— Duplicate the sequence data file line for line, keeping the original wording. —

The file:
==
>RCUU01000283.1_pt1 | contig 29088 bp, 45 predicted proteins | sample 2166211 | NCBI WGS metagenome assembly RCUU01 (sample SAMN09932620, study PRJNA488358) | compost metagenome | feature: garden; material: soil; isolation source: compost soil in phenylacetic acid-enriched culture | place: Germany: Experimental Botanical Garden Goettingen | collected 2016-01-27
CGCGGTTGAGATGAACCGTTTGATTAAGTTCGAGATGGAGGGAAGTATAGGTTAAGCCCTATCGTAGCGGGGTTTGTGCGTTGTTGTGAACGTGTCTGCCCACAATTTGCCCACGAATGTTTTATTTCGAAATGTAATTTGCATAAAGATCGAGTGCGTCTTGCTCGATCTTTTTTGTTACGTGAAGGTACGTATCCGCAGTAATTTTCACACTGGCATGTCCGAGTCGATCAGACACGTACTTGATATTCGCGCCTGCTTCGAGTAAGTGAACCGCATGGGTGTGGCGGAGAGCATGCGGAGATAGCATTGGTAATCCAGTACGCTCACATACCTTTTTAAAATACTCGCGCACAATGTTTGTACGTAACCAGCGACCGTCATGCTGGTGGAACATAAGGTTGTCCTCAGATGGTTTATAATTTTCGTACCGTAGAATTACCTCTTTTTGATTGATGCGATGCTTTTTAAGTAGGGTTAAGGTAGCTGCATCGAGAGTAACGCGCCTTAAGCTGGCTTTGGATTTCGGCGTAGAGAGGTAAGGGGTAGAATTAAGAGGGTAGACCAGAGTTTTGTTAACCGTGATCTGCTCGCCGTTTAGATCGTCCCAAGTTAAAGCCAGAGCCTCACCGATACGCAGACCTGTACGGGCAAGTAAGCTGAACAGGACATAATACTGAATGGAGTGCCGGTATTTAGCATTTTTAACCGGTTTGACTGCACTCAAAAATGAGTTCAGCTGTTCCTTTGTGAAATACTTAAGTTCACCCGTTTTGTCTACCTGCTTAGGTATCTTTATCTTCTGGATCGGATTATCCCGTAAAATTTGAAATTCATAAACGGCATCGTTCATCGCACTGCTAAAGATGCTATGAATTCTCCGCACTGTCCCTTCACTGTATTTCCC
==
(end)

>RCUU01000283.1_pt1 | contig 29088 bp, 45 predicted proteins | sample 2166211 | NCBI WGS metagenome assembly RCUU01 (sample SAMN09932620, study PRJNA488358) | compost metagenome | feature: garden; material: soil; isolation source: compost soil in phenylacetic acid-enriched culture | place: Germany: Experimental Botanical Garden Goettingen | collected 2016-01-27
CGCGGTTGAGATGAACCGTTTGATTAAGTTCGAGATGGAGGGAAGTATAGGTTAAGCCCTATCGTAGCGGGGTTTGTGCGTTGTTGTGAACGTGTCTGCCCACAATTTGCCCACGAATGTTTTATTTCGAAATGTAATTTGCATAAAGATCGAGTGCGTCTTGCTCGATCTTTTTTGTTACGTGAAGGTACGTATCCGCAGTAATTTTCACACTGGCATGTCCGAGTCGATCAGACACGTACTTGATATTCGCGCCTGCTTCGAGTAAGTGAACCGCATGGGTGTGGCGGAGAGCATGCGGAGATAGCATTGGTAATCCAGTACGCTCACATACCTTTTTAAAATACTCGCGCACAATGTTTGTACGTAACCAGCGACCGTCATGCTGGTGGAACATAAGGTTGTCCTCAGATGGTTTATAATTTTCGTACCGTAGAATTACCTCTTTTTGATTGATGCGATGCTTTTTAAGTAGGGTTAAGGTAGCTGCATCGAGAGTAACGCGCCTTAAGCTGGCTTTGGATTTCGGCGTAGAGAGGTAAGGGGTAGAATTAAGAGGGTAGACCAGAGTTTTGTTAACCGTGATCTGCTCGCCGTTTAGATCGTCCCAAGTTAAAGCCAGAGCCTCACCGATACGCAGACCTGTACGGGCAAGTAAGCTGAACAGGACATAATACTGAATGGAGTGCCGGTATTTAGCATTTTTAACCGGTTTGACTGCACTCAAAAATGAGTTCAGCTGTTCCTTTGTGAAATACTTAAGTTCACCCGTTTTGTCTACCTGCTTAGGTATCTTTATCTTCTGGATCGGATTATCCCGTAAAATTTGAAATTCATAAACGGCATCGTTCATCGCACTGCTAAAGATGCTATGAATTCTCCGCACTGTCCCTTCACTGTATTTCCC